G. B. Belton, Public Relations Officer for the Allard Motor Company penned a letter on October 10th to no one in particular, but he felt it was important to correct the erroneous reports in American publications about the recent American drag racing team’s efforts in England. Now can you believe that, someone felt the American press was biased? The point should have been; when was the American Press ever UNBIASED?

Dante Duce of Las Vegas, Nevada wrote to Sydney Allard on July 23rd and challenged the British dragster and Allard accepted. Duce brought over the Mooneyes 375 cubic inch dragster owned by Dean Moon for the challenge, with sponsorship of Revell and Mobil Oil. SEMA offered a trophy to the winner of the match. The Royal Automobile Club (RAC) gave permission as long as they were classed as demonstrations between the two cars.

The first race was held at Silverstone on September 10th and Duce ran the fastest time to date in Europe at 166.60 mph at 9.48 seconds. The second race was held at Brighton Speed Trials on the 14th and no runs were timed due to the bumpy conditions, but three runs were made in front of 30,000 spectators.

Mickey Thompson came over with his dragster and now there were three contestants; the third meeting took place at Church Lawford, Warwickshire with Thompson running 10.64 ET at 141 mph to Allard’s 11.34 ET and Duce’s 13.25 ET.

The fourth race was at Debden RAF base on the 22nd in front of 5000 spectators and Duce ran a 9.99 ET to Allard’s 12.85 ET, and Thompson blazed to a speed of 178 mph at 8.84 ET and claimed the fastest European and British land speed record ever. However, the Brits held to the two-way average and Malcolm Campbell set that mark of 174.883 mph in a two-way average and Thompson could not go fast enough to break Campbell’s two-way average. A single run was not considered legal and Thompson’s other runs were much slower and failed to break Campbell’s record set in 1927.

Ed Iskenderian, President of SEMA, had sponsored Thompson and decided the one-way record was sufficient to award the SEMA trophy to Mickey Thompson but the BHRA and Dean Moon recognized Dante Duce as the SEMA trophy winner. Belton felt the commercialism of American sponsorship had nearly ruined what the British felt was meant to be an amateur contest among sportsmen. Parks would have agreed with him.

Belton then wrote to Parks on October 11th and enclosed a copy of the letter that he had sent to the American Press. Belton sent copies to ND, Drag News, SEMA, Revell, Mobil, Ford Motor Company, Harvey Aluminum, Royal Automobile Club, Mickey Thompson and Dean Moon.

Mickey Thompson at Brighton. The Motor pic.

Mooneyes at Brighton. Photo courtesy of MOONEYES archives.

Sydney Allard at Brighton.

Mickey Thompson takes on Dante Duce at Debden.

Parks had wanted to send a dragster to Brighton Beach back in the 1950’s and his love of land speed racing meant that the very earliest British attempts were almost sacred to him. Dante Duce and Dean Moon, with help from Mobil Oil and Revell had beat him to this prize; but his lust for land speed racing and an expedition to Great Britain now began to fester in his soul. No matter how busy he was he would find the time to devote to sending a racing team to England in 1964.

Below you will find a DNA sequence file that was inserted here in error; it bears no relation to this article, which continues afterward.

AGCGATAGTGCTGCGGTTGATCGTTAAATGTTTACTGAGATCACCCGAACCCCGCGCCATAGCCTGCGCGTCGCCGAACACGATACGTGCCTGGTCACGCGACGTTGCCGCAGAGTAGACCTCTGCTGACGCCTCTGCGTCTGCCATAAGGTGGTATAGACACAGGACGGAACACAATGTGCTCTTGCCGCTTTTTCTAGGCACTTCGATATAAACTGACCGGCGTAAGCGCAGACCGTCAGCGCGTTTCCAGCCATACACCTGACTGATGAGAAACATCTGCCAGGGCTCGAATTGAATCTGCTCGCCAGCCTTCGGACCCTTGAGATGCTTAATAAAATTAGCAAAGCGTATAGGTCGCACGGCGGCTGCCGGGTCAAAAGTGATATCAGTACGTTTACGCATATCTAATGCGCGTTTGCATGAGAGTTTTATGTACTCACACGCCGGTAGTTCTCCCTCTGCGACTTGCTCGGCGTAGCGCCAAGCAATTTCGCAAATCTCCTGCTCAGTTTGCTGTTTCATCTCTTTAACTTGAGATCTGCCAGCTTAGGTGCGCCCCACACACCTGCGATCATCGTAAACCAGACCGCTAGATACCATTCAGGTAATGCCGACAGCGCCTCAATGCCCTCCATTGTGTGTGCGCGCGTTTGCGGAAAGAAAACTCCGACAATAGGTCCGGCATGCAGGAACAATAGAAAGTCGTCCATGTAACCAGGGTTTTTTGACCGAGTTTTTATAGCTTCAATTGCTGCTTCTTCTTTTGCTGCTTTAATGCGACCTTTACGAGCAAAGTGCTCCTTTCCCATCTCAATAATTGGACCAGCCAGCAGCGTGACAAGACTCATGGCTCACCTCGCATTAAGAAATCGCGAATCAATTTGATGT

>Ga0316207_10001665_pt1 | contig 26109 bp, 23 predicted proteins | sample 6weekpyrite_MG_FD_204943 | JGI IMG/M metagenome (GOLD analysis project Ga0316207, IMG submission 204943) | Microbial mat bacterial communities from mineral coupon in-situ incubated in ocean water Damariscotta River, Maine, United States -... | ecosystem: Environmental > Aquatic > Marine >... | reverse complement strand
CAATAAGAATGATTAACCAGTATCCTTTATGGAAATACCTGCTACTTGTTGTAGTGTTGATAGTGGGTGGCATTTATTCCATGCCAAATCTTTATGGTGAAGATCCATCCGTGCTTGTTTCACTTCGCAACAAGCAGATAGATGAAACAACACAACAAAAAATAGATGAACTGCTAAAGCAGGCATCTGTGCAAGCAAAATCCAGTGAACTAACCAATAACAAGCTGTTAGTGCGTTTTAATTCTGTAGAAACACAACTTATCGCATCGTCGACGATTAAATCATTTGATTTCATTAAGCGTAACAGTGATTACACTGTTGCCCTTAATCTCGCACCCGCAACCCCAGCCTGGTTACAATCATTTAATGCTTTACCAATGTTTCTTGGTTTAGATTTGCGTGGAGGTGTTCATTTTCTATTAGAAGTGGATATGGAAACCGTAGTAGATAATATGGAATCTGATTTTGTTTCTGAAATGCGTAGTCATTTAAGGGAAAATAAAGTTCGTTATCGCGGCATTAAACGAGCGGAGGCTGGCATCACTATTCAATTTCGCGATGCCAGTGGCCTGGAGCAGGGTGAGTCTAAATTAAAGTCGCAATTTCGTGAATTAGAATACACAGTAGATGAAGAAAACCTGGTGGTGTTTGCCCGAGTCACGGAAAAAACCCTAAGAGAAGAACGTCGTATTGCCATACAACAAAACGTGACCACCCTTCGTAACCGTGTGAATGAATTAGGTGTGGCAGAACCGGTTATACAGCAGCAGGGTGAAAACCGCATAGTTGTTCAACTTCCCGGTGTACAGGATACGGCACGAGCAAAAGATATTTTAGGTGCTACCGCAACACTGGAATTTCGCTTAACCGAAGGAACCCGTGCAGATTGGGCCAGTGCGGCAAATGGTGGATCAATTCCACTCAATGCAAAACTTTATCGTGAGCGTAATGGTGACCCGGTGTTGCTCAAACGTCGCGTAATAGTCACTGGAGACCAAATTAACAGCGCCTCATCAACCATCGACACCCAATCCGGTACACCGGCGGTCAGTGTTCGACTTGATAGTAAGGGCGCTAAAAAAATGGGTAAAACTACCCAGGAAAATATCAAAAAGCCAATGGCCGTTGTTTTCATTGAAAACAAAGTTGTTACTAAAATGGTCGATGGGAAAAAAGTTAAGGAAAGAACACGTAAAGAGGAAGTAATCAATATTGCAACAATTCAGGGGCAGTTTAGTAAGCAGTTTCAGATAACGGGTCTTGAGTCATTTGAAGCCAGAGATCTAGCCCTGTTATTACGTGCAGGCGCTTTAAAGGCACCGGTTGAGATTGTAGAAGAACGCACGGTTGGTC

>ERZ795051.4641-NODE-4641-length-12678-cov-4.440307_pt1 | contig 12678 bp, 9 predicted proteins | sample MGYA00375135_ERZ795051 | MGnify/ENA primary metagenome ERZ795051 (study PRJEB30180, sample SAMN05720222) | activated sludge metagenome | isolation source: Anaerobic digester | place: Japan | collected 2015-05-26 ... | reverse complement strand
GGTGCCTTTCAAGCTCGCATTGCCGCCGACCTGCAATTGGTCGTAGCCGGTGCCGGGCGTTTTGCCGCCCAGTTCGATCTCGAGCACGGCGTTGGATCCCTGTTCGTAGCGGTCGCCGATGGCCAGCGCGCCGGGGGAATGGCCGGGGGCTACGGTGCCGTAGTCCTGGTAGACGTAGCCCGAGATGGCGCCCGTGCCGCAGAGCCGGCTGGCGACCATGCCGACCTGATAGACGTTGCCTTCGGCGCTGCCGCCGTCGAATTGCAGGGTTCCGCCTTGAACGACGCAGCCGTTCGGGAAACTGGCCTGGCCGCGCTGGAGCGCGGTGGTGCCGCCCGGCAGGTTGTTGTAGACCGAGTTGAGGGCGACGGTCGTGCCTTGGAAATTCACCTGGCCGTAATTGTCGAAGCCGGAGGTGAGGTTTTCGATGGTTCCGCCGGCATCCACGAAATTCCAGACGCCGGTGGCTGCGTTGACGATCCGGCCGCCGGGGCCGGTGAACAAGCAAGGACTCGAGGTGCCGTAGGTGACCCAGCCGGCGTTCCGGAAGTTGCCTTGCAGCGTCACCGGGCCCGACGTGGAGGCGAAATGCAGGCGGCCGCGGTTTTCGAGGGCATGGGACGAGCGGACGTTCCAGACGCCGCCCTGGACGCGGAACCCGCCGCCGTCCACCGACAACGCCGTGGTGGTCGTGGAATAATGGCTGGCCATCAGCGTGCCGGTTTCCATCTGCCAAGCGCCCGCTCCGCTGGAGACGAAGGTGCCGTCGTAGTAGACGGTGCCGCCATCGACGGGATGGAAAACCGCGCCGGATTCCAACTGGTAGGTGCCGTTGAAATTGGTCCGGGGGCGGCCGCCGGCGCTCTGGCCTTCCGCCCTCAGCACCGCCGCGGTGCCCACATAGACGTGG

G. B. Belton sent the December issue of KOOL KAMS to Parks and the small, but avidly enthusiastic drag racers of Great Britain were shown to truly love their sport. The Brits idolized the American cars and drivers and their hospitality was unmatched by any other racing group that I have ever been associated with.

Belton sent Parks a telegram on December 29th that he would stay up until 8 PM London time to call Parks at 8 AM Los Angeles time. Parks was there to take the call and afterward he asked his secretary to send Belton a five minute tape, 1962 US Nats film, negative film of cars from the US Nats, ODS and other pamphlets and a 1964 Rulebook. He then scribbled out an itinerary and estimate of what it would cost and who would sponsor a tour of American drag racers and their cars to Great Britain for an exhibition.

It would be on September 12, 1964 after the US Nats; he would also need fuel and transportation. It would cover 6 races from September 19th to October 4th, racers had to commit in writing, sponsorship was needed, and publicity in magazines and newspapers. He also wanted to send a contingent to Italy to race in the Monza event. He was on fire and wrote down a five-page speech which he transcribed on tape to be played in Great Britain at all the auto clubs there.

December 1963 Kool Kams.

Hot Rod coverage of 1962 US Nationals.

On 22 September 1963 Mickey Thompson was awarded the SEMA Trophy. SEMA had put out a bulletin sometime in 1963 creating an award called the SEMA International Dragster Perpetual Challenge Trophy and gave it to Mickey Thompson. The secretary of SEMA, Ed Elliott was not clear if the trophy went to Thompson or was named after Thompson as it appeared Lee A. Iacocca, of Ford, received it.

The award reflected the tour of England by Thompson and Dean Moon, who “challenged” Sydney Allard, the British owner of the Chrysler-powered dragster at Debden, England, on September 22nd. Dante Duce drove the Thompson/Moon Chevy- powered A/D to a fast time of 178 mph at 8.84 ET. What was Ford’s Iacocca doing honoring a Chevy power plant?

On December 31st he made the tape, “My name is Wally Parks. I am the President of the National Hot Rod Association whose headquarters are located in Los Angeles, California. As the pioneer organization dealing with the sport of drag racing, this association regularly sanctions events at more than a hundred strips within the United States, plus other meets in Canada and Puerto Rico.” Parks then described the size and scope of what the NHRA achieved in 1963, as he normally did toot the horn for drag racing of which he was so proud of.